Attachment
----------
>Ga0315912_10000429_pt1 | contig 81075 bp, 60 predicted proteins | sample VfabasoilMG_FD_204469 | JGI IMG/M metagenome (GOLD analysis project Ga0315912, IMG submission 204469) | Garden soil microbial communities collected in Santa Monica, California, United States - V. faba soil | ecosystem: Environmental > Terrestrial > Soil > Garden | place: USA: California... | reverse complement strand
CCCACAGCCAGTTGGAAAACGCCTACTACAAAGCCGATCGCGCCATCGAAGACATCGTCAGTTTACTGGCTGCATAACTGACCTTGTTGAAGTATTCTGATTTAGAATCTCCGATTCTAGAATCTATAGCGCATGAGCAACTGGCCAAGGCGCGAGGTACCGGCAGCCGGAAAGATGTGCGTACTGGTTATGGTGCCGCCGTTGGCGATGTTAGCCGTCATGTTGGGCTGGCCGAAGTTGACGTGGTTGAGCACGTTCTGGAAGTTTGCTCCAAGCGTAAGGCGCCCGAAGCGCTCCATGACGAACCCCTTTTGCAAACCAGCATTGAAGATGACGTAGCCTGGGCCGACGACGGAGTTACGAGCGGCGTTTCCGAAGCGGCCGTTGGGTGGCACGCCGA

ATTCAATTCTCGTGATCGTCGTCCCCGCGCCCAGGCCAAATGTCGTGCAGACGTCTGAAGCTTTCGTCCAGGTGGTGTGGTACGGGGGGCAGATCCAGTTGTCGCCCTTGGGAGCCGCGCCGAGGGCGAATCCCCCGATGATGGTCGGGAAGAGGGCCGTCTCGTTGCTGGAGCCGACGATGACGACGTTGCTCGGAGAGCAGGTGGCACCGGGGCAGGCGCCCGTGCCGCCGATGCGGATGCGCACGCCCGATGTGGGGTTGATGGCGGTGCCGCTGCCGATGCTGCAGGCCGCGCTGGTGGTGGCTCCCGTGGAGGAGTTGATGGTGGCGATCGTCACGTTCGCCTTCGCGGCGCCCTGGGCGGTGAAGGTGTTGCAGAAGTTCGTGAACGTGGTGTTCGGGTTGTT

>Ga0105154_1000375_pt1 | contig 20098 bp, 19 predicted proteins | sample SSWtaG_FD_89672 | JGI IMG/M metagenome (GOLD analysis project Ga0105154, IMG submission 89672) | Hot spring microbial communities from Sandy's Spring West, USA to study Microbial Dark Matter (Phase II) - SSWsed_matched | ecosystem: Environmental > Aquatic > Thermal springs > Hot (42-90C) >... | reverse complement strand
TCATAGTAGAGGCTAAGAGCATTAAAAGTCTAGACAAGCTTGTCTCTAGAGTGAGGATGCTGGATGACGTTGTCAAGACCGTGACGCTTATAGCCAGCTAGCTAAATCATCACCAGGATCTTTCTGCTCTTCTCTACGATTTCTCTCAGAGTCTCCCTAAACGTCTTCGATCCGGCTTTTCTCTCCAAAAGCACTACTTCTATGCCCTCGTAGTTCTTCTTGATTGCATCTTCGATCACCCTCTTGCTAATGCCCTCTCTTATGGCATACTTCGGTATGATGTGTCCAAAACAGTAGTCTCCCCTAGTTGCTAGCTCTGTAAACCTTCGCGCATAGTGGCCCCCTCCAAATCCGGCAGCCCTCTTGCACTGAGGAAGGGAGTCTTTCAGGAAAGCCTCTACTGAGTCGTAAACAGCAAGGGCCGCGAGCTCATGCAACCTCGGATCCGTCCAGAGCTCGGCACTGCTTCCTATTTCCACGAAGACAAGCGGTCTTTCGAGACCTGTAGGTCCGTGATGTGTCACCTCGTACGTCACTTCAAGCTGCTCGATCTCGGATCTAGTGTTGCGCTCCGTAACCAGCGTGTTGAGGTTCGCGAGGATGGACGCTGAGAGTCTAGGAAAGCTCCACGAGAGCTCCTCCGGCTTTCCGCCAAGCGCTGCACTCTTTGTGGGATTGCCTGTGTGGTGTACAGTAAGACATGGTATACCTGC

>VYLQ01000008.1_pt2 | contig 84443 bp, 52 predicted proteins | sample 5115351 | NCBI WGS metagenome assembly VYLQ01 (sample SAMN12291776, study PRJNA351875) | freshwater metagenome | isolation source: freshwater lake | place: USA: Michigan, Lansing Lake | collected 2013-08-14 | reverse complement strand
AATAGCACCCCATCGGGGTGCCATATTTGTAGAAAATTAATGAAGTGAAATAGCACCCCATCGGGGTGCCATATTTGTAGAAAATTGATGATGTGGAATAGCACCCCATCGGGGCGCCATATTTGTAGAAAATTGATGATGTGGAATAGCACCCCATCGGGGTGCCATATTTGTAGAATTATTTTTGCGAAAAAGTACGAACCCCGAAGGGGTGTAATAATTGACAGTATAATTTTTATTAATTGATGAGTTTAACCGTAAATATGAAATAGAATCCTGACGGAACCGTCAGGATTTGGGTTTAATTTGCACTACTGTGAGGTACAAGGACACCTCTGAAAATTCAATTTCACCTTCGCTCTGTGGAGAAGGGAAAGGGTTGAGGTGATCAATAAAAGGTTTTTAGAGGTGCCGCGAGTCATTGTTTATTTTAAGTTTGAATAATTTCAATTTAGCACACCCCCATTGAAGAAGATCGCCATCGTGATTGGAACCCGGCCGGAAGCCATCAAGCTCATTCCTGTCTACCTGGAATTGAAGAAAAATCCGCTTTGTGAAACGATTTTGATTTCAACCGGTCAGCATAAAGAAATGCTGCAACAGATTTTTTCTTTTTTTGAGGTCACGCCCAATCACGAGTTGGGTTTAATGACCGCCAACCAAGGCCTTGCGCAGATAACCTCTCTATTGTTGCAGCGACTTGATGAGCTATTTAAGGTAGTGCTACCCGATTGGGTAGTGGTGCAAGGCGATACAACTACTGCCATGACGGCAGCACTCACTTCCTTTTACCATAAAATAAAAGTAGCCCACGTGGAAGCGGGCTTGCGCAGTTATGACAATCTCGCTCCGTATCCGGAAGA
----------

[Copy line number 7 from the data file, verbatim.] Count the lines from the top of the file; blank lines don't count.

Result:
AATAGCACCCCATCGGGGTGCCATATTTGTAGAAAATTAATGAAGTGAAATAGCACCCCATCGGGGTGCCATATTTGTAGAAAATTGATGATGTGGAATAGCACCCCATCGGGGCGCCATATTTGTAGAAAATTGATGATGTGGAATAGCACCCCATCGGGGTGCCATATTTGTAGAATTATTTTTGCGAAAAAGTACGAACCCCGAAGGGGTGTAATAATTGACAGTATAATTTTTATTAATTGATGAGTTTAACCGTAAATATGAAATAGAATCCTGACGGAACCGTCAGGATTTGGGTTTAATTTGCACTACTGTGAGGTACAAGGACACCTCTGAAAATTCAATTTCACCTTCGCTCTGTGGAGAAGGGAAAGGGTTGAGGTGATCAATAAAAGGTTTTTAGAGGTGCCGCGAGTCATTGTTTATTTTAAGTTTGAATAATTTCAATTTAGCACACCCCCATTGAAGAAGATCGCCATCGTGATTGGAACCCGGCCGGAAGCCATCAAGCTCATTCCTGTCTACCTGGAATTGAAGAAAAATCCGCTTTGTGAAACGATTTTGATTTCAACCGGTCAGCATAAAGAAATGCTGCAACAGATTTTTTCTTTTTTTGAGGTCACGCCCAATCACGAGTTGGGTTTAATGACCGCCAACCAAGGCCTTGCGCAGATAACCTCTCTATTGTTGCAGCGACTTGATGAGCTATTTAAGGTAGTGCTACCCGATTGGGTAGTGGTGCAAGGCGATACAACTACTGCCATGACGGCAGCACTCACTTCCTTTTACCATAAAATAAAAGTAGCCCACGTGGAAGCGGGCTTGCGCAGTTATGACAATCTCGCTCCGTATCCGGAAGA